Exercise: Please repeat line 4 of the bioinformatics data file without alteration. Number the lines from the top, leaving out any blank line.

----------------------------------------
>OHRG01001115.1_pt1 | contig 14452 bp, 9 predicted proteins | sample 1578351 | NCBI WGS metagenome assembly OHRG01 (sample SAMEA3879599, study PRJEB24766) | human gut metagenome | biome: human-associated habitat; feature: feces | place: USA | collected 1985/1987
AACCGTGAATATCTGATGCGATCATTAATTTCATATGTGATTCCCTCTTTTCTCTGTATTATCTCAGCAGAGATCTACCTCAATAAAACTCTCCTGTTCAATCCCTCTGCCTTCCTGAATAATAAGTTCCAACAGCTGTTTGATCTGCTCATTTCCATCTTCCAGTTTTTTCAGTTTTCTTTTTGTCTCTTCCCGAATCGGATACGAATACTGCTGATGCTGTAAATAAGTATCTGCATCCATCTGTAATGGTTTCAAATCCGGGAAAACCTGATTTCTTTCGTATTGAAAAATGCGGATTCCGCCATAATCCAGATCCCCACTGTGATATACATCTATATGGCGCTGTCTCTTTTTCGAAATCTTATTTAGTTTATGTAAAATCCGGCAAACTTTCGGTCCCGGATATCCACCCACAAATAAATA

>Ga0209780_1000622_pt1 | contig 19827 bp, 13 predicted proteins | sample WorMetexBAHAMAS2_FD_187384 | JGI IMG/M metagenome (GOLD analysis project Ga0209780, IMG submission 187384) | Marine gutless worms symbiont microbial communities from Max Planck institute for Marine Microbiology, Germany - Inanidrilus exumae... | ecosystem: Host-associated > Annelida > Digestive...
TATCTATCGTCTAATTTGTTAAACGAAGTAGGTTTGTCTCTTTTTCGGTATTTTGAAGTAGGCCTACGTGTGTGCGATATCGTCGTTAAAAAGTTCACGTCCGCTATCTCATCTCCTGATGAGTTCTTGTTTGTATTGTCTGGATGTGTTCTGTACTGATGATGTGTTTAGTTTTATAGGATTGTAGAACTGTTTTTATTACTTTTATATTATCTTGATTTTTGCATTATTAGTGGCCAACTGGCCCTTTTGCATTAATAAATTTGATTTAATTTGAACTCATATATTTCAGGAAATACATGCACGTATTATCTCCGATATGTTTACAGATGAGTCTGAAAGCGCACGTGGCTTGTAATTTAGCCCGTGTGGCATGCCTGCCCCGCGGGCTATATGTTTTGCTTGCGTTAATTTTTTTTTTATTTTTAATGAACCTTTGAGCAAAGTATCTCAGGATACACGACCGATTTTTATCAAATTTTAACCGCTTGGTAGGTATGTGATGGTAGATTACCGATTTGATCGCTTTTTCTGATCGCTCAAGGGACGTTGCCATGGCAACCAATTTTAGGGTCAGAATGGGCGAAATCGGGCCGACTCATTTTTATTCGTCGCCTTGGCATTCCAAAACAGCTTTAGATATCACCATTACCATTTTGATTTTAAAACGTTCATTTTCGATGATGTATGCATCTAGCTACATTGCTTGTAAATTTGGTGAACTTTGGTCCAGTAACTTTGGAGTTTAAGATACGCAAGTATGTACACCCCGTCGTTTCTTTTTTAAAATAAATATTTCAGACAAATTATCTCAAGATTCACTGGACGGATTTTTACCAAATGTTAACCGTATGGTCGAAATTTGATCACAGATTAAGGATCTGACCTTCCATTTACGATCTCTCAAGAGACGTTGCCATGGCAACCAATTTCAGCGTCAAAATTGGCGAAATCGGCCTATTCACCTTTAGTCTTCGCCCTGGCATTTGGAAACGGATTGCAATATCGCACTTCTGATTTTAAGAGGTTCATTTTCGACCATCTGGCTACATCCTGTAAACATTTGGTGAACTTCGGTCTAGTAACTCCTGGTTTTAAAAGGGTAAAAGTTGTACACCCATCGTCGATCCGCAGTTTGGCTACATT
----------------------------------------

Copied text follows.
TATCTATCGTCTAATTTGTTAAACGAAGTAGGTTTGTCTCTTTTTCGGTATTTTGAAGTAGGCCTACGTGTGTGCGATATCGTCGTTAAAAAGTTCACGTCCGCTATCTCATCTCCTGATGAGTTCTTGTTTGTATTGTCTGGATGTGTTCTGTACTGATGATGTGTTTAGTTTTATAGGATTGTAGAACTGTTTTTATTACTTTTATATTATCTTGATTTTTGCATTATTAGTGGCCAACTGGCCCTTTTGCATTAATAAATTTGATTTAATTTGAACTCATATATTTCAGGAAATACATGCACGTATTATCTCCGATATGTTTACAGATGAGTCTGAAAGCGCACGTGGCTTGTAATTTAGCCCGTGTGGCATGCCTGCCCCGCGGGCTATATGTTTTGCTTGCGTTAATTTTTTTTTTATTTTTAATGAACCTTTGAGCAAAGTATCTCAGGATACACGACCGATTTTTATCAAATTTTAACCGCTTGGTAGGTATGTGATGGTAGATTACCGATTTGATCGCTTTTTCTGATCGCTCAAGGGACGTTGCCATGGCAACCAATTTTAGGGTCAGAATGGGCGAAATCGGGCCGACTCATTTTTATTCGTCGCCTTGGCATTCCAAAACAGCTTTAGATATCACCATTACCATTTTGATTTTAAAACGTTCATTTTCGATGATGTATGCATCTAGCTACATTGCTTGTAAATTTGGTGAACTTTGGTCCAGTAACTTTGGAGTTTAAGATACGCAAGTATGTACACCCCGTCGTTTCTTTTTTAAAATAAATATTTCAGACAAATTATCTCAAGATTCACTGGACGGATTTTTACCAAATGTTAACCGTATGGTCGAAATTTGATCACAGATTAAGGATCTGACCTTCCATTTACGATCTCTCAAGAGACGTTGCCATGGCAACCAATTTCAGCGTCAAAATTGGCGAAATCGGCCTATTCACCTTTAGTCTTCGCCCTGGCATTTGGAAACGGATTGCAATATCGCACTTCTGATTTTAAGAGGTTCATTTTCGACCATCTGGCTACATCCTGTAAACATTTGGTGAACTTCGGTCTAGTAACTCCTGGTTTTAAAAGGGTAAAAGTTGTACACCCATCGTCGATCCGCAGTTTGGCTACATT